Scotch blends: Whisky symbiosis

08 October, 2018

Greg Dillon, founder of Greatdrams whisky blog, says: “I see the trends in blended scotch whisky to be centred around fun times, more up-tempo drinking occasions using simple serves – we have seen a raft of brands talking about highballs this year, Johnnie Walker especially at its F1 activations around the world and Dewar’s Scotch Egg Club events too.

“In terms of styles I think there are some interesting blends out there at the minute playing on different flavour intrinsics, from the incredible smoothness of Dewar’s to the depth and diversity of the Ballantine’s range to the characterful Remarkable Regional Malts range from Douglas Laing and the easy-drinking Johnnie Walker range. They all stand for something, but ultimately all are about easy-drinking, volume sales.”

BACKSCRATCHING

It is difficult to suggest that either blends or single malts will ‘take over’ entirely from the other because there are still lots of ways in which they mutually benefit. Glenkinchie Distillery, for example, installed a new heat exchanger which has reduced its water usage by 20% and energy consumption by 3%. This was made possible through the huge investments put in by Diageo to improve its blends, which in turn will allow Glenkinchie to produce more of its own whisky.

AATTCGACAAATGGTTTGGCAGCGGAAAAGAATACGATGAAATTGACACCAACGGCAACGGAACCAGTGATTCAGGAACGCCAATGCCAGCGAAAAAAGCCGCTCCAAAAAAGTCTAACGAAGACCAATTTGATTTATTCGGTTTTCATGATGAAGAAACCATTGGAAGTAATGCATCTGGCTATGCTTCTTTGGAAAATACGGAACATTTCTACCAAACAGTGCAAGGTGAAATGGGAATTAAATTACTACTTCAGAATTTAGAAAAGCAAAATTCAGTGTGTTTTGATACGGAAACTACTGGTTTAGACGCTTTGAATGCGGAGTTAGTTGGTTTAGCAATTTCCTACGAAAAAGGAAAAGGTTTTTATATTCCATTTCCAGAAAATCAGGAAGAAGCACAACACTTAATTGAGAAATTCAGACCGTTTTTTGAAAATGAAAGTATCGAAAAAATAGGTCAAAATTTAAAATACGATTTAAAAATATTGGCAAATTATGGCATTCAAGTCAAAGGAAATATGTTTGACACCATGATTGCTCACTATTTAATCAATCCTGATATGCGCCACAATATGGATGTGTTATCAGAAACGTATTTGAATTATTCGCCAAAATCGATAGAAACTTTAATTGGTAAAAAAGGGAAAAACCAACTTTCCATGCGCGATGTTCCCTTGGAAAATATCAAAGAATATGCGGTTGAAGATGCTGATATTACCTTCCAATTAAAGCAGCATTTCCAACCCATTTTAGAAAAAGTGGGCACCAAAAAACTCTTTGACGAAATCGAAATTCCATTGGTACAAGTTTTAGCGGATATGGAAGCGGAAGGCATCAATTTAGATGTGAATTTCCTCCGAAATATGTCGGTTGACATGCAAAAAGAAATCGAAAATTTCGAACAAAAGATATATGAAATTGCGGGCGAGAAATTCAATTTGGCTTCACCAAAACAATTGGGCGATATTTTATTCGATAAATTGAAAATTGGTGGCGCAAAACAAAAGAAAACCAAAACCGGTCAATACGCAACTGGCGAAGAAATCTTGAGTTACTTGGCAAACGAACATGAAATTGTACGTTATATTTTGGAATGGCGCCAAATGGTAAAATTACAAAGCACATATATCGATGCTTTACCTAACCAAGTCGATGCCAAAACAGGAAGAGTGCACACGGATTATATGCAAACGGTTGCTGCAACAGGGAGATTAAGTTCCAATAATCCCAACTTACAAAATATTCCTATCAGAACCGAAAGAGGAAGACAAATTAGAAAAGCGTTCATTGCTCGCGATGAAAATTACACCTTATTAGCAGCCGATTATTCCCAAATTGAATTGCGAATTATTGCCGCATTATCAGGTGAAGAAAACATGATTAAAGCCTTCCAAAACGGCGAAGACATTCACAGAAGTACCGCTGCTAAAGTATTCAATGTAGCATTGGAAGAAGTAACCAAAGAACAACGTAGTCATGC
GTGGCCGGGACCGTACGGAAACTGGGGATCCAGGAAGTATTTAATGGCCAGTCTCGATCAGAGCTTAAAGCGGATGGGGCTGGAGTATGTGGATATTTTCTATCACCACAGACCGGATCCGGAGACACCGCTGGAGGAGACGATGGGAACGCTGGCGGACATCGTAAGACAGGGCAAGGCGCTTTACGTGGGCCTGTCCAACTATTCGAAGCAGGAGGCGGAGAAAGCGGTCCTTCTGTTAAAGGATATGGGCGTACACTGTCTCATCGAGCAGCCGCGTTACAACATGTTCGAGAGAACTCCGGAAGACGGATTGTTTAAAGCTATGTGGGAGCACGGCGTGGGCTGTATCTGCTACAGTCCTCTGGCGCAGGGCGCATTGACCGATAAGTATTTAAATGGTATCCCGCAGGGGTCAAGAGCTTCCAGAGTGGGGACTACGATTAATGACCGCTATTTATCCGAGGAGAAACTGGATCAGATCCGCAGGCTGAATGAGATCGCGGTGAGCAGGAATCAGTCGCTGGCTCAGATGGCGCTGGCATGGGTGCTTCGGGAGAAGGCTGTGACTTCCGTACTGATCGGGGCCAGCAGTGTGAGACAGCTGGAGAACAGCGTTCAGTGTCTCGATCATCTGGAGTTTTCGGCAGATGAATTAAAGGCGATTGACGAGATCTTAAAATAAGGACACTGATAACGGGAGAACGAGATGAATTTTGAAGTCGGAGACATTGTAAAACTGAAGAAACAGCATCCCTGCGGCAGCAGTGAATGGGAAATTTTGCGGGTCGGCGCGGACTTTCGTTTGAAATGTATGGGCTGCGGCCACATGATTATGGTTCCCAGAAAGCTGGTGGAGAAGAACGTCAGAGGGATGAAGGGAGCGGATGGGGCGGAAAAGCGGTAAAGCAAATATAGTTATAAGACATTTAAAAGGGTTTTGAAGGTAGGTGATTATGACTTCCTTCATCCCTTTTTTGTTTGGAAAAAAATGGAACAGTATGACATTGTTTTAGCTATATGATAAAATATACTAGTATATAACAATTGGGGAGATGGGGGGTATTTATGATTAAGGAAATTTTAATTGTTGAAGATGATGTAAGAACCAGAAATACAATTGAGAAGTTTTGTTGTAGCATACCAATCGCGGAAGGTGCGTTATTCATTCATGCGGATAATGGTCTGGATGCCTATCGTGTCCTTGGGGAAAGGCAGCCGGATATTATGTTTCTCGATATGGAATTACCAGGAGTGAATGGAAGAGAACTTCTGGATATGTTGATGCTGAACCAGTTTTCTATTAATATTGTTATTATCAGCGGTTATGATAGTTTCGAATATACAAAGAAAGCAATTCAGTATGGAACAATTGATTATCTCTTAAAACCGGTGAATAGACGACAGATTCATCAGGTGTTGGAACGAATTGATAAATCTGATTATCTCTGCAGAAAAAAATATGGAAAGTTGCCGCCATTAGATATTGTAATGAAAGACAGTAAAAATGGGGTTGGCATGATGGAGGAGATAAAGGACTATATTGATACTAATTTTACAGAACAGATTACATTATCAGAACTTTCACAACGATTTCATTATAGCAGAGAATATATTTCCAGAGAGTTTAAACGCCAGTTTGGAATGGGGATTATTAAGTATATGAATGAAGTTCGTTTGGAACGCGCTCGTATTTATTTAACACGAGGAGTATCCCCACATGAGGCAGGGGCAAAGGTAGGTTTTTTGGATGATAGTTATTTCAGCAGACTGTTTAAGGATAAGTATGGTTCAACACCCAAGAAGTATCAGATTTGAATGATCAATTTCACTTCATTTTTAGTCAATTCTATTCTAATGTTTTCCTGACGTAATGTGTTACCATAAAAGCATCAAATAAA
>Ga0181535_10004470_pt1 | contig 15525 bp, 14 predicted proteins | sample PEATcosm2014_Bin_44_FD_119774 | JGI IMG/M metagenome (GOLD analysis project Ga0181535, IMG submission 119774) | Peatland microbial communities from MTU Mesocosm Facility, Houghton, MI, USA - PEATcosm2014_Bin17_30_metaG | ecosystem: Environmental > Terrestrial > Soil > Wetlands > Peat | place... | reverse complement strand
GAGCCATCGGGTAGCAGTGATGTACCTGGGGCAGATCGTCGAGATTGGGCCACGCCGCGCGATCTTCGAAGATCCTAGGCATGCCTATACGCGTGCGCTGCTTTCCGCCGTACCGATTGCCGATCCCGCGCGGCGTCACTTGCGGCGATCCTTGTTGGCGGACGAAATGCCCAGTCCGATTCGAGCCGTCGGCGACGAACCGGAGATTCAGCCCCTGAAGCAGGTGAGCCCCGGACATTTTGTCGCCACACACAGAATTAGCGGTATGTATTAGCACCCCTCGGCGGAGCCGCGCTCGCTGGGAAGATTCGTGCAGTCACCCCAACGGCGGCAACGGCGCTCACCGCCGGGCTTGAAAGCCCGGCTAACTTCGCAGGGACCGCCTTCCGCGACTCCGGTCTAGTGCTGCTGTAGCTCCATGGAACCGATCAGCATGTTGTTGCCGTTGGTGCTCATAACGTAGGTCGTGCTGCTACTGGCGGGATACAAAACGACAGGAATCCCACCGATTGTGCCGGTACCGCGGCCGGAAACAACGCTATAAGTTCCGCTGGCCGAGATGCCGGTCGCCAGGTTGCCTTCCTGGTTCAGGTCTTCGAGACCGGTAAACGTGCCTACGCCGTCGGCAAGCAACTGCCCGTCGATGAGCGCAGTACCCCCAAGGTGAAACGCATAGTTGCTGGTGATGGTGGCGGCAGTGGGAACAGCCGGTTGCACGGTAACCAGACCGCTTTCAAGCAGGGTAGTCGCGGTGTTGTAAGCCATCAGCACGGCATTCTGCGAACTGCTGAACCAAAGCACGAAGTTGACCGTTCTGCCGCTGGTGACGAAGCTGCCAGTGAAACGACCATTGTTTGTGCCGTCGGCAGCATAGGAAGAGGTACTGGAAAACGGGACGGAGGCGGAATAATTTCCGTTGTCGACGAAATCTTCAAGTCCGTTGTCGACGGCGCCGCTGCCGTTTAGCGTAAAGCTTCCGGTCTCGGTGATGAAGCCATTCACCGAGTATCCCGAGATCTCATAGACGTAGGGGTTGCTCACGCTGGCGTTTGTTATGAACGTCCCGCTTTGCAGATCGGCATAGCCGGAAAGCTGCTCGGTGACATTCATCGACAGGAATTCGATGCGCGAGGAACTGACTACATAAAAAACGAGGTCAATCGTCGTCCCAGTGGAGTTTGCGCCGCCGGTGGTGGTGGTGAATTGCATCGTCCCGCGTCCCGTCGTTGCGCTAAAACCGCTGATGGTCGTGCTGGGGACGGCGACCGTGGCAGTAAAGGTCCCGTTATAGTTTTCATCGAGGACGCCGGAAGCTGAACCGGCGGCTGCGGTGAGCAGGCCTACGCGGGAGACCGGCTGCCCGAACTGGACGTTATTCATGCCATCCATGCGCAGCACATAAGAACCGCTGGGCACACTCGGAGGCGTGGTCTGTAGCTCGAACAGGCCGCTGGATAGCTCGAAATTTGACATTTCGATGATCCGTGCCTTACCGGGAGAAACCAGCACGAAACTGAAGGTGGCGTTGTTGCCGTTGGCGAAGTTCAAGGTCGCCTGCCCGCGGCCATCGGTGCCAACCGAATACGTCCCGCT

Dillon adds: “Thankfully, blended scotch and single malt scotch are intrinsically, linked so I don’t think one or the other will be ‘the future’, but I do think with the expansion of The Macallan, Glenfiddich’s incredible uplift in future production capacity, The Glenlivet’s expansion and various other distilleries, we might see a rebalance in the volume sales of blended scotch and single malt scotch.

“How that plays out we shall see as it will take many years to come to fruition. In the short term? A lot more non-age-statement whiskies will be released, but brands that are built on age statements will make more of this and spend a lot of time and money extolling the virtues of proudly having a number on the bottle.”

If we imagine that blended scotch is the crab in this situation and that single malts are the fire urchin, at the moment single malts are able to gain a lot of production capabilities off the back of the huge international volumes shifted by blends.

But if this popularity begins to even out in the future, then the responsibilities to fund innovation may lie with bigger distilleries which can’t rely on selling their whisky to blends.





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Dominic Roskrow

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